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The rand isn’t SA’s ‘share price’ anymore

The days when the exchange rate could be seen as a barometer of the country’s economic prospects (other than when politicians do something really stupid) are over.

An exchange rate is often seen as a country’s ‘share price’ – people see it as a reflection of the nation’s economic prospects, political stability, fiscal discipline, any changes in government policy, and inflation rate. We believe the rand will strengthen if these things improve and worsen if they don’t (often dramatically, to the point where the currency would basically cease to function as a monetary unit).

If a country’s economy implodes totally – the best-known example being just north of the Limpopo River – the currency will become totally worthless. And big events do have an impact on the exchange rate, as the disastrous replacement of Nhlanhla Nene as finance minister in December 2015 proved.

But when everything is going along more or less as expected, the big movements in the rand are largely the result of global investment sentiment towards so-called emerging markets as a whole.

Still the currency of choice on the continent …

The dominant position of the South African economy on the African continent, the strength of our financial system, and the liquidity of the rand on international markets, make the good old ZAR the currency of choice for investors seeking exposure to Africa.

Figures from the African Development Bank show that the continent is offering opportunities, with real GDP growth exceeding 3% most years in the last decade.

However, it seems the growth in fixed investment, international trade and income are not reflected in the demand for African countries’ currencies – they have all depreciated over the last few years, despite economic growth surpassing that of many developing countries.

The assumption that a currency reflects the internal economic health and prospects of any single country no longer holds true. This is especially true in the case of SA.

SA has seen its currency decline sharply over the last 10 years, from R8.47 against the dollar at the beginning of 2009 to R14.39 late Tuesday afternoon. Of other large developing countries, only Brazil, Turkey, Russia and Argentina performed worse.

… although seven African currencies have performed better

In Africa, the currencies of Nigeria, Ethiopia, Ghana, Malawi, Sudan, Angola and Mozambique have performed better than the rand.

Nicky Weimar, senior economist at Nedbank’s economic unit, says we need to consider that SA has become much more integrated into world markets since 1994, so much so that investors’ risk appetite for emerging market assets as a whole became the dominant factor influencing the exchange rate.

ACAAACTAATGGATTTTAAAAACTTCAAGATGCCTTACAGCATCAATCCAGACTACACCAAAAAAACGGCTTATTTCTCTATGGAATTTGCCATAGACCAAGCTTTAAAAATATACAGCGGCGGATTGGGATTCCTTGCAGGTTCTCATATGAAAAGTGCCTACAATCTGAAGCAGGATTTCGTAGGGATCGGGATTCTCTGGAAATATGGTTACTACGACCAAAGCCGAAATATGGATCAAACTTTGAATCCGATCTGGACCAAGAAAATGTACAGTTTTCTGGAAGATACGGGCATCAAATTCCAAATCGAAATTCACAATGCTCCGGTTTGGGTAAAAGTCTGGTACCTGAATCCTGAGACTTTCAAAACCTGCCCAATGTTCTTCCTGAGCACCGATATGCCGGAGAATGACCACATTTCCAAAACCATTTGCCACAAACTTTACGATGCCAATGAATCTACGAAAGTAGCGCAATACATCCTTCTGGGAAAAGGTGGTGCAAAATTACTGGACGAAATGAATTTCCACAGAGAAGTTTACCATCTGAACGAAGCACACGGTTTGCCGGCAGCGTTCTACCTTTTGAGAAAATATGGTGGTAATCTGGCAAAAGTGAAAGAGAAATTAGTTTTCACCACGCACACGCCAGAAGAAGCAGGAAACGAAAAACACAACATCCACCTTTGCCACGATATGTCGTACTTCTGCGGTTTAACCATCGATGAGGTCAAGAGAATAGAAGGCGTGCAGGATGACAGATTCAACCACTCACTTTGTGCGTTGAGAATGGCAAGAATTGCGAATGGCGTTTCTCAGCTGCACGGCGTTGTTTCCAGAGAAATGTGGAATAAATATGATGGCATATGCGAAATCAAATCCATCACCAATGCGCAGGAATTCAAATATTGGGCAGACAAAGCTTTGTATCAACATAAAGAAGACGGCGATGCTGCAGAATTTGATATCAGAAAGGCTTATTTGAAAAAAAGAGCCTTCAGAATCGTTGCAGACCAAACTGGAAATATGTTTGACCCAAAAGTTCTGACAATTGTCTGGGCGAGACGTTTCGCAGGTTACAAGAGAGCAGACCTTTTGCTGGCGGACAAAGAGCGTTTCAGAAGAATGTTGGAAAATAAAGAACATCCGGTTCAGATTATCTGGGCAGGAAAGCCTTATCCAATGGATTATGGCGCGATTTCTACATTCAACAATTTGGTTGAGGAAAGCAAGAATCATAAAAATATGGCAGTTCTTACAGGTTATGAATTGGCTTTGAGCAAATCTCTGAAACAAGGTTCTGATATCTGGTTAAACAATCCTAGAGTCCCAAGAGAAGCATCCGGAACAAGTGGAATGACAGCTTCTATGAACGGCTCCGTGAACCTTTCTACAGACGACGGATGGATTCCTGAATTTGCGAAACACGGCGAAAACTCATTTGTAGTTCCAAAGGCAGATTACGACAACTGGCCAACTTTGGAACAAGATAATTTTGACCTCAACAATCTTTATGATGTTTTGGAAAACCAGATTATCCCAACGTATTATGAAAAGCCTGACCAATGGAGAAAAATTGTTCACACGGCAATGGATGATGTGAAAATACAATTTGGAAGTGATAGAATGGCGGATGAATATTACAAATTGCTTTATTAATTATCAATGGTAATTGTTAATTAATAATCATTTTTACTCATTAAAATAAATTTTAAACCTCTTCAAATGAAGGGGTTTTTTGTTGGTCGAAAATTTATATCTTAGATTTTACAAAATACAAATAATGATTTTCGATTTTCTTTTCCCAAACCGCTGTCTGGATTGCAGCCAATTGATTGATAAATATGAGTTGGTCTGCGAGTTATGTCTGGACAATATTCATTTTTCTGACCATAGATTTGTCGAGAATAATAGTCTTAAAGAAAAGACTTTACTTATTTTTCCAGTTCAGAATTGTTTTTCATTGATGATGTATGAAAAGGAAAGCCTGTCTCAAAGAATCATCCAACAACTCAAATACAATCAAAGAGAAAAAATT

If global risk appetites improve, the currencies of all emerging markets tend to strengthen. Similarly, if global risk appetites fade, foreign investors tend to withdraw from emerging markets with a negative effect on equities, bonds and currencies, says Weimar.

She explains that “factors specific to SA only tend to play a major role in the value of the rand if news is either much worse or much better than [the] markets expected.”

Perceptions are what count

One would get a much better idea of the value of the rand by measuring how international investors perceive emerging markets as a whole. Unfortunately, this is difficult.

Weimar lists several factors that are likely to influence the flow of funds into an out of emerging markets. One of the major determinants is the difference between American interest rates and those of emerging economies as this affects returns made on carry trades. In short, the rand will improve whenever it is profitable to borrow money in New York to buy South African government bonds (while taking risk into consideration).

Slower economic growth in developing countries also tends to lower the demand for riskier investments in emerging markets, even if the emerging countries continue to show good growth. Fund managers tend to reduce their risk when things start to get difficult.

“This is why the trade war between the US and China has such an influence on emerging market currencies, including the rand,” says Weimar. “Rising protectionism will ultimately hurt global growth, but will undoubtedly hit small and open emerging economies more than those of larger developed countries.”

But the big issue remains the general perceptions of the risk of investing in developing economies. The currencies of Turkey, Argentina and Brazil fared badly against the dollar because of the fear that these countries might default on their debts, the large loans of which are denominated in dollar. The rand suffered too, despite our much lower exposure to dollar-denominated debt.

One way to ‘see’ what investors believe

Nedbank looks at the difference between capital flows into emerging markets and developed markets to gauge investors’ appetite for more riskier assets, and compares it to changes in the value of the rand. Weimar says the rand tracks this measurement of risk perfectly and can pinpoint any large discrepancies.

A good example was when former president Jacob Zuma fired Nene in 2015 – the rand devalued sharply compared to this risk gauge. “This was the moment the world realised how widespread and entrenched corruption had become in SA,” says Weimar.

The rand recovered quickly compared to the perceived riskiness when Cyril Ramaphosa was appointed leader of the ANC and president of SA.

Since then, says Weimar, the rand has been trading at a slight discount to the emerging markets risk line, probably reflecting a number of major uncertainties such as whether the government will proceed with property expropriation, and how it will deal with the electricity crisis, the dire situation at many of our state-owned enterprises, the large budget deficit, the country’s high debt burden, high rate of unemployment, education system, corruption and policy uncertainty.